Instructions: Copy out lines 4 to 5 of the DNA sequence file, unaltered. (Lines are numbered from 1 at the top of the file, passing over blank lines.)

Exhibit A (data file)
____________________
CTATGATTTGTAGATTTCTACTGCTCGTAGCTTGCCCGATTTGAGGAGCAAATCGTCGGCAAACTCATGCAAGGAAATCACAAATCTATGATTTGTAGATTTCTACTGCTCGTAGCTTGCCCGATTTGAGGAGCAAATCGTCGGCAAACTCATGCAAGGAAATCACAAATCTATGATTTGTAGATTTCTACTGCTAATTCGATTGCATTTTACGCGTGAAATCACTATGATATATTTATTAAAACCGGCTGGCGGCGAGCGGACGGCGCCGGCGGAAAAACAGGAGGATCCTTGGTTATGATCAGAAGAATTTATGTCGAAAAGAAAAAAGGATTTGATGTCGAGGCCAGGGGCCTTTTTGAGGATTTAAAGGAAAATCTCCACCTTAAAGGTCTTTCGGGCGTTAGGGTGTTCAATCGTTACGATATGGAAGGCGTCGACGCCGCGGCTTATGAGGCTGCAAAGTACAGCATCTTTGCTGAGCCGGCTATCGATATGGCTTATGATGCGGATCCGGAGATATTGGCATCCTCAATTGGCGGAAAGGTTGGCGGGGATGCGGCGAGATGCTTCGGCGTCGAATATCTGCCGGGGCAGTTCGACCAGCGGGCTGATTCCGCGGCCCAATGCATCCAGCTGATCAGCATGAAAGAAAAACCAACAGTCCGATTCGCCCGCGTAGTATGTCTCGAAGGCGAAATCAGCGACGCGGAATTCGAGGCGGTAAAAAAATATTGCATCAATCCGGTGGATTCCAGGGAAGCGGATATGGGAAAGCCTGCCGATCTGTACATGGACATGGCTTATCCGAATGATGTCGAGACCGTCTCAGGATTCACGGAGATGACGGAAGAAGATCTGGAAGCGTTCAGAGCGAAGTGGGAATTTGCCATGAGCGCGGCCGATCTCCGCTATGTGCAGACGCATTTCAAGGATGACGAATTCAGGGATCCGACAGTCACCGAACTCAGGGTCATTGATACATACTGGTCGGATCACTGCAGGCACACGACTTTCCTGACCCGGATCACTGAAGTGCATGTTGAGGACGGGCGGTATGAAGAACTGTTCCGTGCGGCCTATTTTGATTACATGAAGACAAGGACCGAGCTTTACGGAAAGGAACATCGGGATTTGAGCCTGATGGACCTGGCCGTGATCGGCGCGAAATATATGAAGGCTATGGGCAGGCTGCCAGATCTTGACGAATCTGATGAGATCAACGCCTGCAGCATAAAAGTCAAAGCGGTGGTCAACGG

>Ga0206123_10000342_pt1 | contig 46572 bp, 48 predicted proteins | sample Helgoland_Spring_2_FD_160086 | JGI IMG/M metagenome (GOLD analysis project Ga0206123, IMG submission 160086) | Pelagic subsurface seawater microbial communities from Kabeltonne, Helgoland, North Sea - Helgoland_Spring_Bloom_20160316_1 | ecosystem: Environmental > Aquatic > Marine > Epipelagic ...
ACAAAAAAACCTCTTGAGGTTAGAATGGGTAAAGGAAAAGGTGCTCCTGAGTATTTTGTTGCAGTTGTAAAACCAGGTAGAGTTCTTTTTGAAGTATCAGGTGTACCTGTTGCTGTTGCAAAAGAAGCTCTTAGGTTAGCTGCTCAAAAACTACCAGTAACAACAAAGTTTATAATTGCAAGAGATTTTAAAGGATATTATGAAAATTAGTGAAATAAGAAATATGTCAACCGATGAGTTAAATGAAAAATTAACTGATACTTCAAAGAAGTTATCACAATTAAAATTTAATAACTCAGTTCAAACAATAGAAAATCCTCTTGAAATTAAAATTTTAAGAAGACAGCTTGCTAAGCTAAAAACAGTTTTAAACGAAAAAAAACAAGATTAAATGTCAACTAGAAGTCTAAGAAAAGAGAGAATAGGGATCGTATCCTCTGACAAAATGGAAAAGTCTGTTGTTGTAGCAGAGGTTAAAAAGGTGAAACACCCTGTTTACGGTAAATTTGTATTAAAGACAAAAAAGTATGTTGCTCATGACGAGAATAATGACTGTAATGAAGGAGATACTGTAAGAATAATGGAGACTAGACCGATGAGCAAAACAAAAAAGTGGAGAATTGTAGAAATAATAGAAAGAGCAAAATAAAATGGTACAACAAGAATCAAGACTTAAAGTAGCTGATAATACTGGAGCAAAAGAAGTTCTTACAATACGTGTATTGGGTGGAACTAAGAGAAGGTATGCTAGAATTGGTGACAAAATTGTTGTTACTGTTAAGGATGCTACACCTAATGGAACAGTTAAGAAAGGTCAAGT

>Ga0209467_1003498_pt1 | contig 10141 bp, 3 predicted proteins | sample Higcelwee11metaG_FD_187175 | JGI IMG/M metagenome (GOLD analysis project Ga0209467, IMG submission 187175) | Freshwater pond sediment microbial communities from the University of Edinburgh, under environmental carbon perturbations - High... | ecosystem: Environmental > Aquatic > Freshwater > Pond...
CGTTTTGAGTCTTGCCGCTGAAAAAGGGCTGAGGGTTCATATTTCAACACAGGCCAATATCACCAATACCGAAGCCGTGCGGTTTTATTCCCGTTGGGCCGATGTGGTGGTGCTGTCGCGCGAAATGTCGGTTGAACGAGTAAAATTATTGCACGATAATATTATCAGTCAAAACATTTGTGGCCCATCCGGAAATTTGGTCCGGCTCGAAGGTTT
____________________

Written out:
>Ga0209467_1003498_pt1 | contig 10141 bp, 3 predicted proteins | sample Higcelwee11metaG_FD_187175 | JGI IMG/M metagenome (GOLD analysis project Ga0209467, IMG submission 187175) | Freshwater pond sediment microbial communities from the University of Edinburgh, under environmental carbon perturbations - High... | ecosystem: Environmental > Aquatic > Freshwater > Pond...
CGTTTTGAGTCTTGCCGCTGAAAAAGGGCTGAGGGTTCATATTTCAACACAGGCCAATATCACCAATACCGAAGCCGTGCGGTTTTATTCCCGTTGGGCCGATGTGGTGGTGCTGTCGCGCGAAATGTCGGTTGAACGAGTAAAATTATTGCACGATAATATTATCAGTCAAAACATTTGTGGCCCATCCGGAAATTTGGTCCGGCTCGAAGGTTT